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3 Bumps

So help me god

This should really be in politics, but it will just get recatted over here anyway, so saving the trouble

Should the oath of office for elected officials end with the line "so help me god"

(and for the record, it currently does - that was the last line of the oath taken by Boehner an hour ago)


Asked by NotPanicking at 3:01 PM on Jan. 5, 2011 in Religious Debate

Level 51 (421,174 Credits)
This question is closed.
Answers (25)
  • On one hand, it's dragging religion into state, on the other it's breaking the rules of religion...what is the purpose of it being included at all? If they are choosing to do something that is against their religion as a symbol of their religion, isn't it rather pointless?


    Great question!! Too bad no one has addressed it yet. I'd be curious to know what everyone's take is on Matthew 5 too. I wasn't even thinking about it from that perspective, and it's a good point considering how many people statistically would follow those teachings. I just thought about keeping religion out of state business, not endorsing any particular religions, and allowing individuals to practice whatever religion they choose. That is odd that so many would want to add that phrase if it's against their teachings.

    On thinkatheist, someone suggested that 'On my honor' might be a good substitute for 'so help me God'. Sounds good to me!

    Answer by pam19 at 10:56 PM on Jan. 5, 2011

  • Because the seperation of church and state I think it should not be in there....Also if someone was taking the oath that does not believe in god then they should not have to say that....

    Answer by Shelii at 3:06 PM on Jan. 5, 2011

  • I've wondered this, too. If, for some reason, I had to give testimony in court, for example, and was asked to swear on a bible or to say "so help me god", it would be meaningless to me. If I'm inclined to tell the truth, which I am, then having a book or a phrase to repeat won't make me more truthful. . . and if I'm inclined to lie, it wouldn't matter then, either. The assumption is that the person who is being sworn in believes in a god and a bible which would make the oath more binding, I suppose. I really don't see the sense in it, whether for believers in Christianity, or for those who aren't. 


    Answer by jsbenkert at 3:35 PM on Jan. 5, 2011

  • If it's written in the oath, it should be removed. Period. If an elected official chooses to add it during his/her oath, then there would be no problem with that. But to fulfill an oath, it must be stated in its complete form. How should an elected official respond to the prompt "so help me god" if they either do not believe or choose to not say it? Silence? Like pnwmom mentioned, that would be political suicide. I believe in god myself, and I would be uncomfortable saying "so help me god". Here in Texas, the state's constitution states that any elected official must have a belief in a supreme being (I don't know it verbatim, but along those lines). It's discriminatory and archaic.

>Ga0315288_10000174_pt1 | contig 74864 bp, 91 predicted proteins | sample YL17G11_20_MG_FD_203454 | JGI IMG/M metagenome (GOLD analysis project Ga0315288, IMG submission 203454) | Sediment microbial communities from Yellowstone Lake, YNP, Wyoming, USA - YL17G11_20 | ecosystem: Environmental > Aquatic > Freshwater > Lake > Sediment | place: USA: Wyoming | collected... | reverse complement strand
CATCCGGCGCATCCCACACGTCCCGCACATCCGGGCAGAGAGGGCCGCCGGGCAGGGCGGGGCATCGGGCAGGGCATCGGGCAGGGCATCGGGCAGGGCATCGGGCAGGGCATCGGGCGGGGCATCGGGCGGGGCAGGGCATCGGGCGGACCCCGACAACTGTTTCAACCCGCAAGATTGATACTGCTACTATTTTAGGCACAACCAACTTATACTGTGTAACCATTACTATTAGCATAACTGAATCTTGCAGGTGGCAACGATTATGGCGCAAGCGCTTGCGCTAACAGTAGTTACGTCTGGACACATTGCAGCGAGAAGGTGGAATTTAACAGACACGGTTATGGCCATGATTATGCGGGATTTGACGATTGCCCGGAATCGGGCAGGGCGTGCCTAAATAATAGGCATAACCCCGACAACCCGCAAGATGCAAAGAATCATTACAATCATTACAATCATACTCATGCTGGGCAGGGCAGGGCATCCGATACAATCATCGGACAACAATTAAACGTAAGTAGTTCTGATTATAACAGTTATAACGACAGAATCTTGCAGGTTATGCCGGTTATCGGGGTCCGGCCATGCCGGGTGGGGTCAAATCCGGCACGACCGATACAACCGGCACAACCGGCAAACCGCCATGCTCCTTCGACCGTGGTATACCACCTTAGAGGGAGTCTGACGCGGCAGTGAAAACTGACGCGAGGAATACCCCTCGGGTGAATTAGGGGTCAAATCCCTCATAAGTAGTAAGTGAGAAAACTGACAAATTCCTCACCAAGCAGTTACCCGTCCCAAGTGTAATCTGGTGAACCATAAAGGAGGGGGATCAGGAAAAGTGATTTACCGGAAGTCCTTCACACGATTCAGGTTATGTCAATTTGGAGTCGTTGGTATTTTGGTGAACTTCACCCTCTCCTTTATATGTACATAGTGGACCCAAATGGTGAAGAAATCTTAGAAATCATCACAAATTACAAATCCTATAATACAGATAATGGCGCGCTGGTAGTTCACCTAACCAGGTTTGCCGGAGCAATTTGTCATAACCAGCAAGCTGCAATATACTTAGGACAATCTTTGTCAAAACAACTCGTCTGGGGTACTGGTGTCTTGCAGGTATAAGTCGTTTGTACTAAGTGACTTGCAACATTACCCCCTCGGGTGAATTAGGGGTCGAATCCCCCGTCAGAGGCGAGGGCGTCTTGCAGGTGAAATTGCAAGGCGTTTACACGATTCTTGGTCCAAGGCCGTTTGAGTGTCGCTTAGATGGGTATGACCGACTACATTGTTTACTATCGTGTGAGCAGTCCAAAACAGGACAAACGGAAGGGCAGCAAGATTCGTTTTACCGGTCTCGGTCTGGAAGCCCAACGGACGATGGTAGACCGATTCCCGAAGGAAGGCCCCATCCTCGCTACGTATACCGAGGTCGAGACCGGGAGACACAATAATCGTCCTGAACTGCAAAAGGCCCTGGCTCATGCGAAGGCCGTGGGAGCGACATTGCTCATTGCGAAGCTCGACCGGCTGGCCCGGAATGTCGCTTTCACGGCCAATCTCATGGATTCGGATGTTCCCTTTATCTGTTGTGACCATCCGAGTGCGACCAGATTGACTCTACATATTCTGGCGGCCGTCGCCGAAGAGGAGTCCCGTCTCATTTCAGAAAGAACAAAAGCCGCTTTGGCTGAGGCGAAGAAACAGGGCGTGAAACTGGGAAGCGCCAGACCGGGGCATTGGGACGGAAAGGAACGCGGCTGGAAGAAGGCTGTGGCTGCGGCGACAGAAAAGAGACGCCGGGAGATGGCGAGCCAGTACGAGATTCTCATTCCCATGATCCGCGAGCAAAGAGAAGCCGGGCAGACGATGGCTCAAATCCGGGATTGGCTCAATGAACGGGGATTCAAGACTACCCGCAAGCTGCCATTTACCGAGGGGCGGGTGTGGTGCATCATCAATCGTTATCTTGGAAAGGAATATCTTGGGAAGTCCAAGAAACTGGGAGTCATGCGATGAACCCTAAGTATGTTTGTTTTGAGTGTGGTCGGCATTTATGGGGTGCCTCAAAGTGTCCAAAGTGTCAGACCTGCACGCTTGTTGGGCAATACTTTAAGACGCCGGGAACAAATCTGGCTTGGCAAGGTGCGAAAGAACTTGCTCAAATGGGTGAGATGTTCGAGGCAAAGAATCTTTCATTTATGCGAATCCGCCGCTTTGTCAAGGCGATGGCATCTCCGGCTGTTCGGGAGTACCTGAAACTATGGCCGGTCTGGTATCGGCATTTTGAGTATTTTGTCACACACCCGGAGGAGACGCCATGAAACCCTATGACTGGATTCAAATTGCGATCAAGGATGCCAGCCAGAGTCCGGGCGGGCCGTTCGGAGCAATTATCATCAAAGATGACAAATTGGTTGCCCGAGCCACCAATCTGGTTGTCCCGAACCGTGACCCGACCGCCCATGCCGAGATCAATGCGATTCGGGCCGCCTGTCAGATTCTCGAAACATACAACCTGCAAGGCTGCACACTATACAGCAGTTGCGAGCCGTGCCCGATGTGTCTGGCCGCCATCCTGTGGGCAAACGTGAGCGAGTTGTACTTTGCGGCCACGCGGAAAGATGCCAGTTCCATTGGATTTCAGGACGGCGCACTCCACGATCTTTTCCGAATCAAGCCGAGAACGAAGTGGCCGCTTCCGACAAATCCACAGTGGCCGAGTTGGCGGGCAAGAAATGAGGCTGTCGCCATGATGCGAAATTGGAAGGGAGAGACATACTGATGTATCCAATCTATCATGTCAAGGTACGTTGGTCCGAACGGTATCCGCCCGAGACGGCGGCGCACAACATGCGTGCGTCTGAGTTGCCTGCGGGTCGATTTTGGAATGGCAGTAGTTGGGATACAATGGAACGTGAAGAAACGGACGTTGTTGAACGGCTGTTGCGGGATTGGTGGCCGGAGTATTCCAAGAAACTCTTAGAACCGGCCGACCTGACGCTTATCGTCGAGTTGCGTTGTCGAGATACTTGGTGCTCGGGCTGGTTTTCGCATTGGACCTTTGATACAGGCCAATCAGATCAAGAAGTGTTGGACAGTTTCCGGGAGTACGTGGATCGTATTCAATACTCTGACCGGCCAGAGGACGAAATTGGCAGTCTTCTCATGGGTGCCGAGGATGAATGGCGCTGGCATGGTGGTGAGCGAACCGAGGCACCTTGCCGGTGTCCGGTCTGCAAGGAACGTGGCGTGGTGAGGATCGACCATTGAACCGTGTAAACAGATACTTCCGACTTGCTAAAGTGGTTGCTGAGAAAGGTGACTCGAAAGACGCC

Answer by KelleyP77 at 9:34 PM on Jan. 5, 2011

  • Based on everything I'm seeing I think it's optional. I saw a couple articles that Obama requested to add it to his oath. There's debate whether Washington said it in his oath, but most seem to say he didn't. Based on my personal interpretation of the First Amendment, I don't even think it should be there. Based on what I see in Article 6 of the Constitution, I don't think they could force someone to say it even if they leave it there. Wouldn't that be like a religious test?

    From Article VI, U.S. Constitution:
    ".....shall be bound by Oath or Affirmation, to support this Constitution; but no religious Test shall ever be required as a Qualification to any Office or public Trust under the United States."

    Answer by pam19 at 4:26 PM on Jan. 5, 2011

  • Ah but we all know there would be A LOT of busy bodies that would have a hissy fit if they did not hear the "so help me God" Not saying it is almost political suicide. I don't think it should even be an option to say it because of separation of church and state.


    Answer by pnwmom at 7:00 PM on Jan. 5, 2011

  • I don't think it should be in there because of the whole separation of church and state thing. But then again, it's not like it's a big deal since most likely it's meaningless to all who say it... including those who do believe in God.

    Answer by anime_mom619 at 8:07 PM on Jan. 5, 2011

  • so long as its not a forced thing and someone can choose not to say it, i dont see a problem. the govt is not supposed to force any religion, but it doesnt have the power to prevent others from adding religion if they so chose. separation of church and state was intended to keep the govt out of religious issues and religious issues out of the has nothing to do with how ppl in the govt live their lives or what they deem important.

    Answer by okmanders at 8:37 PM on Jan. 5, 2011

  • do you think they shouldnt because they lie or because of separation from church and state?

    Answer by pookipoo at 3:04 PM on Jan. 5, 2011

  • I do believe it's a choice whether or not to use it. Jerry Brown did NOT when he took the oath on Monday. I THINK he was sworn in with a Bible but I'm not certain.

    Answer by gdiamante at 3:10 PM on Jan. 5, 2011